If it would not pose an undue hardship, the employer must grant the accommodation.An employer does not have to accommodate an employee's religious beliefs or practices if doing so would cause undue hardship to the employer.
This applies not only to schedule changes or leave for religious observances, but also to such things as dress or grooming practices that an employee has for religious reasons.
“When the Chief Justice read me the oath,' he [FDR] later told an adviser, 'and came to the words "support the Constitution of the United States" I felt like saying: "Yes, but it's the Constitution as I understand it, flexible enough to meet any new problem of democracy--not the kind of Constitution your Court has raised up as a barrier to progress and democracy.” ― Susan Quinn, “Don’t ever rule out the option of U-turn in your life, because one day you will need it!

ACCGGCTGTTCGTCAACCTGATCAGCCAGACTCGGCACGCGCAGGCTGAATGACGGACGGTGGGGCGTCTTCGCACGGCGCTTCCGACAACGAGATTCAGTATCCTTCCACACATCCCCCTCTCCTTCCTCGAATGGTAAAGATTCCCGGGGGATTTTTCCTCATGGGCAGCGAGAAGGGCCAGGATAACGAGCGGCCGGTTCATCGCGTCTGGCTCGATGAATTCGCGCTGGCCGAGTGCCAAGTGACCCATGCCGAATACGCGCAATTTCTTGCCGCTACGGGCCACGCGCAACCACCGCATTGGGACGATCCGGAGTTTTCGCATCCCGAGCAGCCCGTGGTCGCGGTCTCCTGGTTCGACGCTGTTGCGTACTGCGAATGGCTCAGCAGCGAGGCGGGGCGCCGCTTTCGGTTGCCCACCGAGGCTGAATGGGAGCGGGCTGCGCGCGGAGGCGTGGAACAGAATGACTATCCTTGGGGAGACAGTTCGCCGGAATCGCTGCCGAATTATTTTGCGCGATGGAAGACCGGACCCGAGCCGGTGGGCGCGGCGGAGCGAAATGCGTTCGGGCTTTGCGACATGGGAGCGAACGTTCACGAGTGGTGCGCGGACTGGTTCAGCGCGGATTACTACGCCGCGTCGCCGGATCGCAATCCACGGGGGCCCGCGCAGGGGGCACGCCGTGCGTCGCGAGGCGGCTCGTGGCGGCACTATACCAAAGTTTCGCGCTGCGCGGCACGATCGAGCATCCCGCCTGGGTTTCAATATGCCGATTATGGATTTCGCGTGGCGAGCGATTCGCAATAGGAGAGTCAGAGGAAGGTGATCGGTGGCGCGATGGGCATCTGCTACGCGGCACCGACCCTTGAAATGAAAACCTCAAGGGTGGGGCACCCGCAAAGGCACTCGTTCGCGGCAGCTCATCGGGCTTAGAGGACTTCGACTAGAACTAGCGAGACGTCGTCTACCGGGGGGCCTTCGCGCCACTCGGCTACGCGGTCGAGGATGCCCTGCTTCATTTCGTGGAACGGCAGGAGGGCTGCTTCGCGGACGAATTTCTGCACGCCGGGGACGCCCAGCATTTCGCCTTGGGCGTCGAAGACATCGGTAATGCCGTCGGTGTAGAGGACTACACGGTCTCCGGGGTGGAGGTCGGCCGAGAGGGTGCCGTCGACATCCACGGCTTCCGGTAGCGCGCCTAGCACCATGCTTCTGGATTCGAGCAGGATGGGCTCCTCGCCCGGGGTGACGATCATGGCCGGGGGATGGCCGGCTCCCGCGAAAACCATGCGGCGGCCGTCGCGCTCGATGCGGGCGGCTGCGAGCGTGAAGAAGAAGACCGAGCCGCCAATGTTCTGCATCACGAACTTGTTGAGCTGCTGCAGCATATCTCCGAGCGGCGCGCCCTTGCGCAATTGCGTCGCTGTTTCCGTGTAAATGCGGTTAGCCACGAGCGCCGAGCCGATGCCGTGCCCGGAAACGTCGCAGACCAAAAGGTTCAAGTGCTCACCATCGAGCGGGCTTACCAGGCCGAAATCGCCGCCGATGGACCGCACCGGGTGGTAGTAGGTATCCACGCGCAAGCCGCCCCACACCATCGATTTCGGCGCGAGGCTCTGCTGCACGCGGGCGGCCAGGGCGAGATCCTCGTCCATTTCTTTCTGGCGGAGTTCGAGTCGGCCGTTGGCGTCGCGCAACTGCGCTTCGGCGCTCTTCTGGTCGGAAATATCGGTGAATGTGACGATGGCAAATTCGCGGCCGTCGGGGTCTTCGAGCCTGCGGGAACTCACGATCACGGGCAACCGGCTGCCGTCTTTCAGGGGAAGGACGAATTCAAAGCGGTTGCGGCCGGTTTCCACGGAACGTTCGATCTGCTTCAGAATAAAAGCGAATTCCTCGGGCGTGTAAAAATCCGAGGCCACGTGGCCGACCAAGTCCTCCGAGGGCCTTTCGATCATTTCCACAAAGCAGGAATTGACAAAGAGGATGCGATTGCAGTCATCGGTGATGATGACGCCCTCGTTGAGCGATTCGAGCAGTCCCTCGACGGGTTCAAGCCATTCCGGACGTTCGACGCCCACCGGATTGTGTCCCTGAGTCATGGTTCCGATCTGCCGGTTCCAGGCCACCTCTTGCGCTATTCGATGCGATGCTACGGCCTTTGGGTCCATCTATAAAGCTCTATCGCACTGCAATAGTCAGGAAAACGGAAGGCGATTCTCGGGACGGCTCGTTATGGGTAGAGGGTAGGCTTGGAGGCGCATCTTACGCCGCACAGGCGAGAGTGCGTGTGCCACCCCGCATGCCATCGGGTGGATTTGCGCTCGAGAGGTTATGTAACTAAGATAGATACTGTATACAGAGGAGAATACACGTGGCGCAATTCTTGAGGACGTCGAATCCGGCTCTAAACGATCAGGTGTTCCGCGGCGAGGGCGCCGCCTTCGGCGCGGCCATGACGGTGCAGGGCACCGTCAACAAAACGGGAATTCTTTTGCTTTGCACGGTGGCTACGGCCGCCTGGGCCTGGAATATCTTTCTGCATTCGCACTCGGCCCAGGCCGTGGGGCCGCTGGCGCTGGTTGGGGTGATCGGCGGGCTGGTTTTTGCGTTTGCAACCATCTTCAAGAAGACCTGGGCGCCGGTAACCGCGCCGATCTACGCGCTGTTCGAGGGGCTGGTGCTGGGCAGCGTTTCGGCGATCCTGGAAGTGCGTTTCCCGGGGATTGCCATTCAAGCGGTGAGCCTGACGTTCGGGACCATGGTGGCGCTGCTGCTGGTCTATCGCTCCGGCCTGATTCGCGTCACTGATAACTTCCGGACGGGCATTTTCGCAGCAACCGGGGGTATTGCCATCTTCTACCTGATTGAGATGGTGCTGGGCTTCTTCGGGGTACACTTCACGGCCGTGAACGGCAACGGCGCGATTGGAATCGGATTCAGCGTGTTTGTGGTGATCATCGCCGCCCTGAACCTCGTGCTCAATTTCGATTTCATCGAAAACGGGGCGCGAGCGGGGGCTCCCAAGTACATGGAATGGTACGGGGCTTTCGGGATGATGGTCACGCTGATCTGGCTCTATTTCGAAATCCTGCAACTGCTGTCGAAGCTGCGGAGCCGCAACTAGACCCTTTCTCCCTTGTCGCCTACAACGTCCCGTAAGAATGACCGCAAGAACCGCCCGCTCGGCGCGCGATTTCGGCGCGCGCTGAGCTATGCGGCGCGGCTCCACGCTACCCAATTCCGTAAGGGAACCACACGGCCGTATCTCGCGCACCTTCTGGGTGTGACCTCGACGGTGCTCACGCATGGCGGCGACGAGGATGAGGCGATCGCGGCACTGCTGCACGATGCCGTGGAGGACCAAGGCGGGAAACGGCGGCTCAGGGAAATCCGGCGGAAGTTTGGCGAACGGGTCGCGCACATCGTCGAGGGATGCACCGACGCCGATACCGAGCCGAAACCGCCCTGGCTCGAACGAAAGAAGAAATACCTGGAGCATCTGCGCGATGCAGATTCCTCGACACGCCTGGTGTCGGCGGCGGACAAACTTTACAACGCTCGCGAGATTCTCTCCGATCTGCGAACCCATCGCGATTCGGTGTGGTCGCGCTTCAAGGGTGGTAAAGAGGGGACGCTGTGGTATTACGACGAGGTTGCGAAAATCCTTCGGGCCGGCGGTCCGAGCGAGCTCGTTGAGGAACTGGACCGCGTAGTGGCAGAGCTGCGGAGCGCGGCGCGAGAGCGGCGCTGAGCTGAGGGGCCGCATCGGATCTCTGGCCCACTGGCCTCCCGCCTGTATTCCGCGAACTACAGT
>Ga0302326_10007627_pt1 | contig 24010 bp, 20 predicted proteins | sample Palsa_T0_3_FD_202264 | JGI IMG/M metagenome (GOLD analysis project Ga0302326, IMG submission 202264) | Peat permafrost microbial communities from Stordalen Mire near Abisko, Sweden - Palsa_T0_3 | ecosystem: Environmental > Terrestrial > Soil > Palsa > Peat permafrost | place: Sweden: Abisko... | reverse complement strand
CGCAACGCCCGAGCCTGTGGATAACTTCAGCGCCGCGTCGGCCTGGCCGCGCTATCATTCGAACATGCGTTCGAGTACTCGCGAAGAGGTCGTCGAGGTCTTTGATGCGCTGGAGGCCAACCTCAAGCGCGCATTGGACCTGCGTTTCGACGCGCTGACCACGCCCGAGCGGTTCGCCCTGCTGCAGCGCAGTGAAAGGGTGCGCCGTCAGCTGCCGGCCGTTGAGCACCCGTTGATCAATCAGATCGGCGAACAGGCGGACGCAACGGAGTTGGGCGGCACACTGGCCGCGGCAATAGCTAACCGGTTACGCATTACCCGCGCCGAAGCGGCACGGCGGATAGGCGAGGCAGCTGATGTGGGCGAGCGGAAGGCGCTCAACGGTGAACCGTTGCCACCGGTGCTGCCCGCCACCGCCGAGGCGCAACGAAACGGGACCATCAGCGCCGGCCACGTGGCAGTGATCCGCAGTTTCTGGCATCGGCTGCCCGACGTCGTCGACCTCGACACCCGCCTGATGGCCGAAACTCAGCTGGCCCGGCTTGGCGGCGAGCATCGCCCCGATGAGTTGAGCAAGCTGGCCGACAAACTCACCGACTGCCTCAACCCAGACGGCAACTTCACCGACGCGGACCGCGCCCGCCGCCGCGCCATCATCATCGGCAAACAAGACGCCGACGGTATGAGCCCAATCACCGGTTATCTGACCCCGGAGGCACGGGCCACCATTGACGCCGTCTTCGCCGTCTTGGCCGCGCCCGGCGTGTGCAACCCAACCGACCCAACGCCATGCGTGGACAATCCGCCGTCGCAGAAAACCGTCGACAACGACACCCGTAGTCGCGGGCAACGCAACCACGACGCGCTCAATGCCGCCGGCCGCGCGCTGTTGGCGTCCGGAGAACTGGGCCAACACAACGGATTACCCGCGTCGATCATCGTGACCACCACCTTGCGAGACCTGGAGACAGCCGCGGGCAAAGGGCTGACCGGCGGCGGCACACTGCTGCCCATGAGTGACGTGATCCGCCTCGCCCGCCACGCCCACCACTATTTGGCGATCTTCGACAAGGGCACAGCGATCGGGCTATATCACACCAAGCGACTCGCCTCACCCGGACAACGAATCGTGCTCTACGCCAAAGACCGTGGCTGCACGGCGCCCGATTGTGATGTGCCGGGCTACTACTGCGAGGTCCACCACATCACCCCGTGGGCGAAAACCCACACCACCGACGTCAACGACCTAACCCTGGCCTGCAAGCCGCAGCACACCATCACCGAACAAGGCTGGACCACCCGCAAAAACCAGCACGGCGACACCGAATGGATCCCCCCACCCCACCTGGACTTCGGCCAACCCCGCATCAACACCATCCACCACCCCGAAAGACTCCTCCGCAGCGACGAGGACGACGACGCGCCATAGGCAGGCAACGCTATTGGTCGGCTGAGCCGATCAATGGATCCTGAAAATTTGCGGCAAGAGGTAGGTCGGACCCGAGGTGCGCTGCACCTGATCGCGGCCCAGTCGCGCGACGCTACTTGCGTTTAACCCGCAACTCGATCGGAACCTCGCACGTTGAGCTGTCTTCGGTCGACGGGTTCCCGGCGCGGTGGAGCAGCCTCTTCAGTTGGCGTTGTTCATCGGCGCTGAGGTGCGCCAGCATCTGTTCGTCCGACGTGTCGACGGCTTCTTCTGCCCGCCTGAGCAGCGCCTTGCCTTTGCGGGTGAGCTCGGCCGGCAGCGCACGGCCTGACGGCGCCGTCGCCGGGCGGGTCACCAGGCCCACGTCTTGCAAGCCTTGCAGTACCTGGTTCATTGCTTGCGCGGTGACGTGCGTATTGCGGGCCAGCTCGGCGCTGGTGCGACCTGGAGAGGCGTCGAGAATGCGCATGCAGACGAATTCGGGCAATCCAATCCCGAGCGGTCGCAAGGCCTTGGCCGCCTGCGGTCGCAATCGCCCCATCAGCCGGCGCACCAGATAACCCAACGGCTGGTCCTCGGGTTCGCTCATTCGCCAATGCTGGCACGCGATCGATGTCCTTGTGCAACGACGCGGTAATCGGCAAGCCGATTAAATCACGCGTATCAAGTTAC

The moment you realize that you are going to the wrong direction, turn to the right direction instantly, with a beautiful U-turn!
This means an employer may be required to make reasonable adjustments to the work environment that will allow an employee to practice his or her religion.
Examples of some common religious accommodations include flexible scheduling, voluntary shift substitutions or swaps, job reassignments, and modifications to workplace policies or practices.